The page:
Ellen White (1827-1915): “True education means more than taking a certain course of study. It is broad. It includes the harmonious development of all the physical powers and the mental faculties” (CT, p. 64, 1913).
Ellen White: “True education is the preparation of the physical, mental, and moral powers for the performance of every duty” (COL, p. 330, 1900).
Ellen White: “It is the harmonious development of the physical, the mental, and the spiritual powers” (Ed, p. 13, 1903).
The Christian’s Penny Magazine: “Although education has been divided into four departments… they succeed each other… all must be united in practice, as far as possible. The physical, moral, mental, and religious culture of a child, are all intimately connected, and should all, as far as possible, be begun and continued together” (The Christian’s Penny Magazine, Vol. 1, p. 165, 1832).
W. A. Alcott (1798-1859): “… that the more our whole nature is cultivated, provided the physical, intellectual, social and moral powers are cultivated harmoniously…” (The Laws of Health, p. 90, 1856).
W. A. Alcott (1798-1859): “It is more than probable that the proper and healthful and harmonious development and cultivation of the senses of any one of them, is favourable to the natural and healthful and harmonious development of all the organs and functions of the body…” (Ibid, p. 423).
W. A. Alcott (1798-1859): “Let us cultivate every organ which we wish to have active, strong, healthy, and perfect by exercising its own objects, never forgetting the grand principle in all education, physical, intellectual, or moral, that everything is made perfect by use or practice” (Ibid, p. 419).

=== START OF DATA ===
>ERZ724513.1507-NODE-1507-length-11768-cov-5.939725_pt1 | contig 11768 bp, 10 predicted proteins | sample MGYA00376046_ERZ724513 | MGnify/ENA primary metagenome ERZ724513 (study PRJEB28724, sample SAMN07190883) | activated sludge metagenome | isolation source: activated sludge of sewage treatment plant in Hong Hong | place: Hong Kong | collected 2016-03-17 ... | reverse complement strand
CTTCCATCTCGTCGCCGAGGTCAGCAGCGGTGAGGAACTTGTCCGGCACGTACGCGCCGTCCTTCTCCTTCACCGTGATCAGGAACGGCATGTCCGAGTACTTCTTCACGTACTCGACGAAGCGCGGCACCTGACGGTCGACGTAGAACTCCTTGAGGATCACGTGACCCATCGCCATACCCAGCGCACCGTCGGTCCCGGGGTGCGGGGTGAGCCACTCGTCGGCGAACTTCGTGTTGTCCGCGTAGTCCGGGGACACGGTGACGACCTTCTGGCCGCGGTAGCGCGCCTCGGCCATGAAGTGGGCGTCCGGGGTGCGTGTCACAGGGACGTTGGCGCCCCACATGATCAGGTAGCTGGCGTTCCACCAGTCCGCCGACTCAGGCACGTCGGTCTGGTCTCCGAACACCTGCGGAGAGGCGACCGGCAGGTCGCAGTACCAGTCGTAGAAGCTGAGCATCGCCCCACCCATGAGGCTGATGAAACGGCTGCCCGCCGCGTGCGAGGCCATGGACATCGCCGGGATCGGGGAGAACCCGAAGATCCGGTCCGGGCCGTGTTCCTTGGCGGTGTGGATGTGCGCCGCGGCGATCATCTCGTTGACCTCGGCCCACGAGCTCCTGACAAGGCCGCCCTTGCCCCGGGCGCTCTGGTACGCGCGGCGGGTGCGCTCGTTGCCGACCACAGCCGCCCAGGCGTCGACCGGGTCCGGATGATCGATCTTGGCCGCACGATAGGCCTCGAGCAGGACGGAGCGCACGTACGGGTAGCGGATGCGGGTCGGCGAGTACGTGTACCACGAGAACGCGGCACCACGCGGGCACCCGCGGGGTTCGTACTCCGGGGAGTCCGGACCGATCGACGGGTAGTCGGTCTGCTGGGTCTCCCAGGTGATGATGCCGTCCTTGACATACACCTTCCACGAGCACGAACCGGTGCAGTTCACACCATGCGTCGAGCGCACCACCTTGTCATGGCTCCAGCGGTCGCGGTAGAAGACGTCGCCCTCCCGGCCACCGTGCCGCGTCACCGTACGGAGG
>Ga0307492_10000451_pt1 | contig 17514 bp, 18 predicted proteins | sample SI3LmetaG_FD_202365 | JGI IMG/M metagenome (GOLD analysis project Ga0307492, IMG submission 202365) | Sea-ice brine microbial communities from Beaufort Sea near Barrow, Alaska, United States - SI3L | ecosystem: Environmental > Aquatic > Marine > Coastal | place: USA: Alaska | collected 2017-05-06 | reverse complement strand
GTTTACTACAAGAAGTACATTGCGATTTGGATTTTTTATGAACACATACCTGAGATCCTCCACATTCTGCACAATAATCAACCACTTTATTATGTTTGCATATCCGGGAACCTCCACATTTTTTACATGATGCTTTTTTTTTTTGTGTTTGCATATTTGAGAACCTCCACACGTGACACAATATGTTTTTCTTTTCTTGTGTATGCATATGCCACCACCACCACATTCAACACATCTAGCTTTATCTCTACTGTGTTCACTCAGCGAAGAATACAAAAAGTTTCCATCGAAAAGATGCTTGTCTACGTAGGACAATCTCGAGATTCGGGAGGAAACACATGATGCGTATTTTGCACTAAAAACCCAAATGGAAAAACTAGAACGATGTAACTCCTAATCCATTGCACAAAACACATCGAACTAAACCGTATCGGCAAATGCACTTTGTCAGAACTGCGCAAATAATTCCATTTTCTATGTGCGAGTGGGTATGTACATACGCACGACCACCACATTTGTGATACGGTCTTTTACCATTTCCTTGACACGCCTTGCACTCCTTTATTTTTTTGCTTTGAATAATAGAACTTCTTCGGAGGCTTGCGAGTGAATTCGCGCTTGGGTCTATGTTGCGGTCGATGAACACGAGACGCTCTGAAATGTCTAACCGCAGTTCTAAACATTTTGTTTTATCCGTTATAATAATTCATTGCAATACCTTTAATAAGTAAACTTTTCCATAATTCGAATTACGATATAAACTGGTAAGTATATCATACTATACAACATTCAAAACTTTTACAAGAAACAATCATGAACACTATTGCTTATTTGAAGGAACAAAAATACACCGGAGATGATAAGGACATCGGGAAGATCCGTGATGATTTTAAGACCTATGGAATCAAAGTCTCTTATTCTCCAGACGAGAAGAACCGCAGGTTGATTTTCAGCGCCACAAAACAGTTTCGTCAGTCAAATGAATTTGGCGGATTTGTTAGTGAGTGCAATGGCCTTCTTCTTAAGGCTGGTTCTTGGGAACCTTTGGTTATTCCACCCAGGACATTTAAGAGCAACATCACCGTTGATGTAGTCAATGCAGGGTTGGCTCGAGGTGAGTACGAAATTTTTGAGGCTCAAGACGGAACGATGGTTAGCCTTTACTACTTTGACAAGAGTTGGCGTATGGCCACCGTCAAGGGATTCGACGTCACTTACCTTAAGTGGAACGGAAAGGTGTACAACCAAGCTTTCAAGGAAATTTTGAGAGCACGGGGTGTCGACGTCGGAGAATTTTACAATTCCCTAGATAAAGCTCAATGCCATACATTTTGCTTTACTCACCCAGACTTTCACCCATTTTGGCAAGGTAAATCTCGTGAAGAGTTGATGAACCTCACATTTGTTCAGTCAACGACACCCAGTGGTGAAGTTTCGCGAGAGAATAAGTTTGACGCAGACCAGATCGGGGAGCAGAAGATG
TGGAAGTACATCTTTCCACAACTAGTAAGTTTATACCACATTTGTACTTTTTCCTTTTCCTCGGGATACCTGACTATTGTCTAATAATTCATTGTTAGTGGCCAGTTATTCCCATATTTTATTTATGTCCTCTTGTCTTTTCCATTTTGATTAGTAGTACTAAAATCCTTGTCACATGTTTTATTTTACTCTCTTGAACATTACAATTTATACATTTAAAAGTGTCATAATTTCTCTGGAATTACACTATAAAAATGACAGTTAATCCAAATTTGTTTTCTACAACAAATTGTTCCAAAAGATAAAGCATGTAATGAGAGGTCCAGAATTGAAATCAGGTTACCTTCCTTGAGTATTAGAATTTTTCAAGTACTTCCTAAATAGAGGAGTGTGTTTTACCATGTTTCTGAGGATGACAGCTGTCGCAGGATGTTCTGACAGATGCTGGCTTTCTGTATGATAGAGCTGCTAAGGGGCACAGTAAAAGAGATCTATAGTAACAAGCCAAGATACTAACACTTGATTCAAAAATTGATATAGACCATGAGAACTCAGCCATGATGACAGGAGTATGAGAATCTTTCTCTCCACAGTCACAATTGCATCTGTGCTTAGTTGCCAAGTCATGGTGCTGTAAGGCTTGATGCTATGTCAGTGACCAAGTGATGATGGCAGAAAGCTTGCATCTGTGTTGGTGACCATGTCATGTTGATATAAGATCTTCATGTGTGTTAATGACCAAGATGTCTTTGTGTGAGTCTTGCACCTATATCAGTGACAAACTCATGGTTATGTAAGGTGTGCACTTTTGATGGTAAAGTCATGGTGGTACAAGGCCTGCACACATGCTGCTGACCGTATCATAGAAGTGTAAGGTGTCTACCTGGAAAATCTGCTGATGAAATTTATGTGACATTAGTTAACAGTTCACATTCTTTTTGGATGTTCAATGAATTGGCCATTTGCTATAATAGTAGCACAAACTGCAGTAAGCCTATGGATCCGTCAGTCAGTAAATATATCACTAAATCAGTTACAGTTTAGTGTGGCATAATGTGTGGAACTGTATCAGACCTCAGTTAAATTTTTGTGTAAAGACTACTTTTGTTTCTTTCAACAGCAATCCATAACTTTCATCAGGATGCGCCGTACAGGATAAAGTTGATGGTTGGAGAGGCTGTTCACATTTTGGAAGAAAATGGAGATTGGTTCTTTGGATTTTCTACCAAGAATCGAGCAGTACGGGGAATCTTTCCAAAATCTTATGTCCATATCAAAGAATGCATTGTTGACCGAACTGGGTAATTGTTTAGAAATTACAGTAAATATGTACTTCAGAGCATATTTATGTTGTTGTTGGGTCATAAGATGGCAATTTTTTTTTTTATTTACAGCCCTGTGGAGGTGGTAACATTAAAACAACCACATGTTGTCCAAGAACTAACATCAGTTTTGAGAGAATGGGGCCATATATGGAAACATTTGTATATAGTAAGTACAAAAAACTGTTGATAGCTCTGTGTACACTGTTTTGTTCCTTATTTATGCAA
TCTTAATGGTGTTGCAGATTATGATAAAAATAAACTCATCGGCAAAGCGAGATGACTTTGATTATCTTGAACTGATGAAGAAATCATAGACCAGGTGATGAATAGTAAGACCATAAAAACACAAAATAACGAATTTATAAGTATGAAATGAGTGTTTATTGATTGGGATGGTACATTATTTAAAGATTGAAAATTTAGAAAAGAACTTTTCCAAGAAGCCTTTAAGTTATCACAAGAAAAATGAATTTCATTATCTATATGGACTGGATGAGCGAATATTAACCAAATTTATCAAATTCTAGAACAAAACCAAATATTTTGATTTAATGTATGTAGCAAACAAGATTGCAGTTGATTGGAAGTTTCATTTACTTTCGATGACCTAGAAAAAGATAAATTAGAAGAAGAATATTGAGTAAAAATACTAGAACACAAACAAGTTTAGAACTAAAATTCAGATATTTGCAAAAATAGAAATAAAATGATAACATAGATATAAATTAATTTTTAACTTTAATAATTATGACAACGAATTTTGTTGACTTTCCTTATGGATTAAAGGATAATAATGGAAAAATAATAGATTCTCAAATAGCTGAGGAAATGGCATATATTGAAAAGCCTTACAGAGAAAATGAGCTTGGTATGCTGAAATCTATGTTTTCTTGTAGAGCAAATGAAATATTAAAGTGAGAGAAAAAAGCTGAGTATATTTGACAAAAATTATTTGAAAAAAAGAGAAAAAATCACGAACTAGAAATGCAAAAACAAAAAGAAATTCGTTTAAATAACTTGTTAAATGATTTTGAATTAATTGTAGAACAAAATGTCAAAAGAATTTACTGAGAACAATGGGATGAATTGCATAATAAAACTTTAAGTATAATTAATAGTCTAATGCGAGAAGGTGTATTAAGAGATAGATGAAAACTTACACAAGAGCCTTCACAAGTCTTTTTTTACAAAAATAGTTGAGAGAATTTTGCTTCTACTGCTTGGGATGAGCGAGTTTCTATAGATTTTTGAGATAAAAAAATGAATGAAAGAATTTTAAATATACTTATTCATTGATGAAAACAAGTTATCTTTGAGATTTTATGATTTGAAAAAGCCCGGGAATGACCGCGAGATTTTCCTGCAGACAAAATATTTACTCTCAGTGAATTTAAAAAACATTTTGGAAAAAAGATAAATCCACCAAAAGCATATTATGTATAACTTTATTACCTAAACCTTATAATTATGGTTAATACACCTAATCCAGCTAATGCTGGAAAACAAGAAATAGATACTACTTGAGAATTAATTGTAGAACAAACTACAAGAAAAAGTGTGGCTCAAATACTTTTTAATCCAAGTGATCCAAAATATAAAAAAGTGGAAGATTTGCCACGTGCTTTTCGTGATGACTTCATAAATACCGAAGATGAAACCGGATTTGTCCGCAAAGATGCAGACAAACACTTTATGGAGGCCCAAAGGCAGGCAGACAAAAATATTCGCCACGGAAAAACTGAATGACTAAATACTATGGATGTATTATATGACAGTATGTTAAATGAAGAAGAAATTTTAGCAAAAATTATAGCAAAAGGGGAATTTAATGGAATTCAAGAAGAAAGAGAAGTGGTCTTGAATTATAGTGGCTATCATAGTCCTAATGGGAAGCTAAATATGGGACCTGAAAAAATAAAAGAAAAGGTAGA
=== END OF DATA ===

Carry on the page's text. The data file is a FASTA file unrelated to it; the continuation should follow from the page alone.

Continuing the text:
Thomas W. Grafton: “He [Alexander Campbell (1788-1866)] conceived an educational institution in which the physical, intellectual, moral and religious constitution of man would each receive training” (Alexander Campbell: Leader of the Great Reformation of the Nineteenth Century, p. 166, 1897).
Note: Campbell conceived of this philosophy of education between 1836 and 1840, before he was appointed the president of the Bethany College in 1840.
Ellen White (1827-1915): “Above all other books, the word of God must be our study, the great textbook, the basis of all education” (6T, p. 131, 1901).
Ellen White: “The Bible is not exalted to its place,… If used as a textbook in our schools, it will be found far more effective than any other book in the world” (FE, p. 131, 1923).
Thomas W. Grafton: [inspired by Alexander Campbell] “… at the next meeting of the college of teachers at Cincinnati, a resolution was passed to the effect, “That in the judgment of the college, the Bible should be introduced in every school, from the lowest to the highest, as a text-book” (Alexander Campbell: Leader of the Great Reformation of the Nineteenth Century, p. 161, 1897). This action took place before 1840.
Thomas W. Grafton: “Therefore, the Bible should, he [Campbell] insisted, be made one of the regular text-books, no student be entitled to honors without being thoroughly acquainted with the Sacred oracles” (Alexander Campbell: Leader of the Great Reformation of the Nineteenth Century, p. 161, 1897 p. 167, 1897).